Does audiovisual speech offer a fountain of youth for old ears? An event-related brain potential study of age differences in audiovisual speech perception.
The current study addressed the question whether audiovisual (AV) speech can improve speech perception in older and younger adults in a noisy environment. Event-related potentials (ERPs) were recorded to investigate age-related differences in the processes underlying AV speech perception. Participants performed an object categorization task in three conditions, namely auditory-only (A), visual-only (V), and AVspeech. Both age groups revealed an equivalent behavioral AVspeech benefit over unisensory trials. ERP analyses revealed an amplitude reduction of the auditory P1 and N1 on AVspeech trials relative to the summed unisensory (A + V) response in both age groups. These amplitude reductions are interpreted as an indication of multisensory efficiency as fewer neural resources were recruited to achieve better performance. Of interest, the observed P1 amplitude reduction was larger in older adults. Younger and older adults also showed an earlier auditory N1 in AVspeech relative to A and A + V trials, an effect that was again greater in the older adults. The degree of multisensory latency shift was predicted by basic auditory functioning (i.e., higher hearing thresholds were associated with larger latency shifts) in both age groups. Together, the results show that AV speech processing is not only intact in older adults, but that the facilitation of neural responses occurs earlier in and to a greater extent than in younger adults. Thus, older adults appear to benefit more from additional visual speech cues than younger adults, possibly to compensate for more impoverished unisensory inputs because of sensory aging. (PsycINFO Database Record (c) 2011 APA, all rights reserved)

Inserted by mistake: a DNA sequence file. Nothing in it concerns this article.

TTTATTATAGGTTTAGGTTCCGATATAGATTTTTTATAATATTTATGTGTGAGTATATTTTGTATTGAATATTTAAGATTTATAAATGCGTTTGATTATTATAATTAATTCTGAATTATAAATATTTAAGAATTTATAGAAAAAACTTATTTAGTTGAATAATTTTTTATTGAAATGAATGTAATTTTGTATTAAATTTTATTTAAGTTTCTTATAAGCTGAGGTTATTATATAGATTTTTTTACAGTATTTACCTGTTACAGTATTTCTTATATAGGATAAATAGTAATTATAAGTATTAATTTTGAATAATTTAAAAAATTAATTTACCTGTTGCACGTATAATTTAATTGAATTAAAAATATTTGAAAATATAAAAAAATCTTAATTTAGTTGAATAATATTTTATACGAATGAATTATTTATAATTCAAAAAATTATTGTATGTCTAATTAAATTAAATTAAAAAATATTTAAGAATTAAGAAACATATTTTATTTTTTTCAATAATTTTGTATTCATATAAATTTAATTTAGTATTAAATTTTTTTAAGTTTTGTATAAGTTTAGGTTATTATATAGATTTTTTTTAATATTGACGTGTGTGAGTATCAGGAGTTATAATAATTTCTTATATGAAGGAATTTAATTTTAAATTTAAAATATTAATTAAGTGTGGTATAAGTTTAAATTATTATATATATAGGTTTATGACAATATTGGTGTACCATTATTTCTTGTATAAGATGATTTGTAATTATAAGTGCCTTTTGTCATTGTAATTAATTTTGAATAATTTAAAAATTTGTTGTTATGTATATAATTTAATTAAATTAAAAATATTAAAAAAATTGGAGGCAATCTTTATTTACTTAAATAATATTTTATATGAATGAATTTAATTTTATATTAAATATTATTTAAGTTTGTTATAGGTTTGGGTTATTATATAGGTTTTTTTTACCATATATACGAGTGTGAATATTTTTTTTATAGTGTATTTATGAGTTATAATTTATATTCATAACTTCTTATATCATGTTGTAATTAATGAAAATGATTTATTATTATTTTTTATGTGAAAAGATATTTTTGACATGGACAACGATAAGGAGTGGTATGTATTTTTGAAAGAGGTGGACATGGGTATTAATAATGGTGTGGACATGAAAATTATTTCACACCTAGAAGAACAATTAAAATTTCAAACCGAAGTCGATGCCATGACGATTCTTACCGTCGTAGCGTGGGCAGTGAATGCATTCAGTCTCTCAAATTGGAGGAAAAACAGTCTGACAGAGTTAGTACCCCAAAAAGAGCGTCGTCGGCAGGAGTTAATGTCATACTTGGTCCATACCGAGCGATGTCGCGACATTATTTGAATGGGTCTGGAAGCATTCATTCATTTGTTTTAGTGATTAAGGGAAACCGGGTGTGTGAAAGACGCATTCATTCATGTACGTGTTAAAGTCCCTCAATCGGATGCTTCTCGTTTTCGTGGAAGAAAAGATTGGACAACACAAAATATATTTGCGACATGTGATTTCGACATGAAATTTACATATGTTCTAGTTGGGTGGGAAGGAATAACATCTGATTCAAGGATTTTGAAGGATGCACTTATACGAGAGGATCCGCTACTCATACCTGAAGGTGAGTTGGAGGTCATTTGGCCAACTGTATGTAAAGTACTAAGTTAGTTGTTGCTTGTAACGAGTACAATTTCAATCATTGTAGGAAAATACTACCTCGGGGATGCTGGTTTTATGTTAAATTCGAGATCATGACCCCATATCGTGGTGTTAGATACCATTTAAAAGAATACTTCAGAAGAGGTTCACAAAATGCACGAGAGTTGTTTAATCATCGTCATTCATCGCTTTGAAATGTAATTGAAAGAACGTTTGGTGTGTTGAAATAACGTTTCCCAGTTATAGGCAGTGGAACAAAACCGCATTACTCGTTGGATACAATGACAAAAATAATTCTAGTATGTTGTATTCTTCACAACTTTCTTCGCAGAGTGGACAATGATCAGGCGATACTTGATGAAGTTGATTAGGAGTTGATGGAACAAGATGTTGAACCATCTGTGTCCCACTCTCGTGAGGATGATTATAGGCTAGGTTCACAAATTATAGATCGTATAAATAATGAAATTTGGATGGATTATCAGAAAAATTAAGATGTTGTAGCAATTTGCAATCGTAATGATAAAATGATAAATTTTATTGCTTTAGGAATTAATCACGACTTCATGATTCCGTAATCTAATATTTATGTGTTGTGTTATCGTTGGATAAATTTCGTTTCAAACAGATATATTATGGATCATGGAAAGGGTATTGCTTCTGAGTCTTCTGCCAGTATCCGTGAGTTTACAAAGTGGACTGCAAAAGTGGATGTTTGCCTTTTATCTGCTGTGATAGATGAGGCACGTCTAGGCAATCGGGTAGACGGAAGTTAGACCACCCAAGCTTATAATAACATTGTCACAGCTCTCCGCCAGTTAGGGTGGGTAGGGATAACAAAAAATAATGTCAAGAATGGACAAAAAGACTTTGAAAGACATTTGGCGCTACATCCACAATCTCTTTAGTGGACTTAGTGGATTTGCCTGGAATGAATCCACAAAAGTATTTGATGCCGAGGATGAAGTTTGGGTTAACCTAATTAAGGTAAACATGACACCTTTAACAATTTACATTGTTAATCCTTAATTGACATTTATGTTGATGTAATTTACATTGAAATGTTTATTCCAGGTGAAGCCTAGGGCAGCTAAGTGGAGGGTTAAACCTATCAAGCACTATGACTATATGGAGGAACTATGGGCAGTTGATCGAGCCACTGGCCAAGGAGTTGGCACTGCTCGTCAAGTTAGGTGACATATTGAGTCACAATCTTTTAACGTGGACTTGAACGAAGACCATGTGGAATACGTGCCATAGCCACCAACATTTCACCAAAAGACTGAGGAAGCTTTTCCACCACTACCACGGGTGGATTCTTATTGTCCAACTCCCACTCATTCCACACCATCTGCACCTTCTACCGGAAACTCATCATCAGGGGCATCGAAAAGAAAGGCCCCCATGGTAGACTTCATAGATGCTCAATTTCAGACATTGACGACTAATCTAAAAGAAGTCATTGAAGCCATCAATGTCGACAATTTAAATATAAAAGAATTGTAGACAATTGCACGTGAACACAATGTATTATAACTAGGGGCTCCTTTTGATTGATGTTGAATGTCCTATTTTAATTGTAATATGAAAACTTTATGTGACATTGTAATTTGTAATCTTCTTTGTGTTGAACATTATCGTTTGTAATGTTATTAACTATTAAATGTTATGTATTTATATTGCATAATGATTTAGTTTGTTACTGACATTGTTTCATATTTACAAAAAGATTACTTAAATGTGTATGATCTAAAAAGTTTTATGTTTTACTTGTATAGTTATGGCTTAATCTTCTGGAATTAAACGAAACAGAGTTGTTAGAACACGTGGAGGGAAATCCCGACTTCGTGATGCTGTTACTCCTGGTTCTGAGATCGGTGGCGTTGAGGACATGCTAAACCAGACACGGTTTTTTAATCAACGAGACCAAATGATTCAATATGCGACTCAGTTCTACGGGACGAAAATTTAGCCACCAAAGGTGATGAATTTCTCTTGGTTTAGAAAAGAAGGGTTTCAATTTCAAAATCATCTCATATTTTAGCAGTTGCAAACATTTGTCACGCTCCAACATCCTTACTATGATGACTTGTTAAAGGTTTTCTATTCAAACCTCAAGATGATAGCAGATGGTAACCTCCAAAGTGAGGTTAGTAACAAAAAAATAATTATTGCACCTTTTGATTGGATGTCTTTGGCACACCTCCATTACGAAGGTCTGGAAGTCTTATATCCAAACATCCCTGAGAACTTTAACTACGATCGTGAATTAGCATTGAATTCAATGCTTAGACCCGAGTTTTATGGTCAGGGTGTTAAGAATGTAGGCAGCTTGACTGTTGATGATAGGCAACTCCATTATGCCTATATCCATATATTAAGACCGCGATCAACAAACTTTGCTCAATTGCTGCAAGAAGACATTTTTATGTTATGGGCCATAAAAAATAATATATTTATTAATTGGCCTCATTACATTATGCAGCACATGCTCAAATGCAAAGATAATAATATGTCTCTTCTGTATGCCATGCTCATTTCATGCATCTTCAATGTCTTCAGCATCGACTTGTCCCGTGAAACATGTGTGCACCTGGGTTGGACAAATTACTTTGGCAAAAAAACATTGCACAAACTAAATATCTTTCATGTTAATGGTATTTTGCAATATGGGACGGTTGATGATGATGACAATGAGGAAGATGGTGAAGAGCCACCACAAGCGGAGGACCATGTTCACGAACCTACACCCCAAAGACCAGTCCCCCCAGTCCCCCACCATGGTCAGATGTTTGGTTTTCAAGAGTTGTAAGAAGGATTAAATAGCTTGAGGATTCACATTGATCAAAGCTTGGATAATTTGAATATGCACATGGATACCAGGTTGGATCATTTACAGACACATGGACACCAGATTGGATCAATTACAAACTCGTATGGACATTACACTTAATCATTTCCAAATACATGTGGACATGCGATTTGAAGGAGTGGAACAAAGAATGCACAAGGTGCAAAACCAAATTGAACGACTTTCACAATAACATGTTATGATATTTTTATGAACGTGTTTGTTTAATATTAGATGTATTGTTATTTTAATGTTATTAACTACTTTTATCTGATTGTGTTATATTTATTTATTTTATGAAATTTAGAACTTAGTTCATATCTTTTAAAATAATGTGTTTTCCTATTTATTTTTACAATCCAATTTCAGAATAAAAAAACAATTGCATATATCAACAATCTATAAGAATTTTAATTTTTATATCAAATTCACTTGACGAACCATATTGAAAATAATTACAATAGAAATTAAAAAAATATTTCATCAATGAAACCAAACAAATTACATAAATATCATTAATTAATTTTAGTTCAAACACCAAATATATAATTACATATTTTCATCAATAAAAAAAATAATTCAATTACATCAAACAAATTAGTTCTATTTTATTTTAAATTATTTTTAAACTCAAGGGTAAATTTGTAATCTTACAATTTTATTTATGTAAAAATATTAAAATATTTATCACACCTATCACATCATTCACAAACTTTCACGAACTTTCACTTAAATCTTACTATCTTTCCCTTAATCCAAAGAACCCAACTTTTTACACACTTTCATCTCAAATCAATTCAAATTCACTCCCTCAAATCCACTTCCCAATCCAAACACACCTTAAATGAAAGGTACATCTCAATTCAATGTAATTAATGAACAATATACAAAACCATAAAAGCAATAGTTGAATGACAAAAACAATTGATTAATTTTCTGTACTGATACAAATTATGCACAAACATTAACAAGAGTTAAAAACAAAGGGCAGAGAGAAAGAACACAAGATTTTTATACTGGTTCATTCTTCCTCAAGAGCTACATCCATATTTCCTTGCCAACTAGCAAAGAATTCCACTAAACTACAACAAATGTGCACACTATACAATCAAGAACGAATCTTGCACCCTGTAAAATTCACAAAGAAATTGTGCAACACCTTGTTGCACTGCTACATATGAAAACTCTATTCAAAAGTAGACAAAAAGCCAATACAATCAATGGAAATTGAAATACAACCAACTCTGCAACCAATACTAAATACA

from Psychology and Aging